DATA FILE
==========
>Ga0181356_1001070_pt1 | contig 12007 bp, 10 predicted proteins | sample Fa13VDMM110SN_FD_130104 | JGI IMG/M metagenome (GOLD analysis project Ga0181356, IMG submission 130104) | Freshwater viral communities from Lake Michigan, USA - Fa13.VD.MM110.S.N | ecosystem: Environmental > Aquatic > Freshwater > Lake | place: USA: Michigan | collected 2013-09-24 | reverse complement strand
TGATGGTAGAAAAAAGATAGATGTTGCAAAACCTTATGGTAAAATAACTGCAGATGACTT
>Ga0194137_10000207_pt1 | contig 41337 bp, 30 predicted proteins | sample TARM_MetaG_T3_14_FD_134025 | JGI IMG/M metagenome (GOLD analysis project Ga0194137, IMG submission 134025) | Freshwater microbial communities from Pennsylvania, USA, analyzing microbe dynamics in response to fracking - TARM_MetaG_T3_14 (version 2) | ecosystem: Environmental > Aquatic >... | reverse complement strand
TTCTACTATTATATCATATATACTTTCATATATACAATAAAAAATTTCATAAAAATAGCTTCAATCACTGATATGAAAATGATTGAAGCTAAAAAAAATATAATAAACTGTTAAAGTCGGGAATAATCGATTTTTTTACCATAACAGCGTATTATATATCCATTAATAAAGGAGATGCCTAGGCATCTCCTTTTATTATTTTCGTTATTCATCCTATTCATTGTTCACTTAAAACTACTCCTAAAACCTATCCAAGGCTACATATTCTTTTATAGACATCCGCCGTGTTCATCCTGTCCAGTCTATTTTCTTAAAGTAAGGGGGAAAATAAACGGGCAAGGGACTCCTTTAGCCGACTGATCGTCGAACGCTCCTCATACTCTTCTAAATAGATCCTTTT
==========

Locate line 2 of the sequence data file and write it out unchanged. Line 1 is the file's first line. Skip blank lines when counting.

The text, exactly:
TGATGGTAGAAAAAAGATAGATGTTGCAAAACCTTATGGTAAAATAACTGCAGATGACTT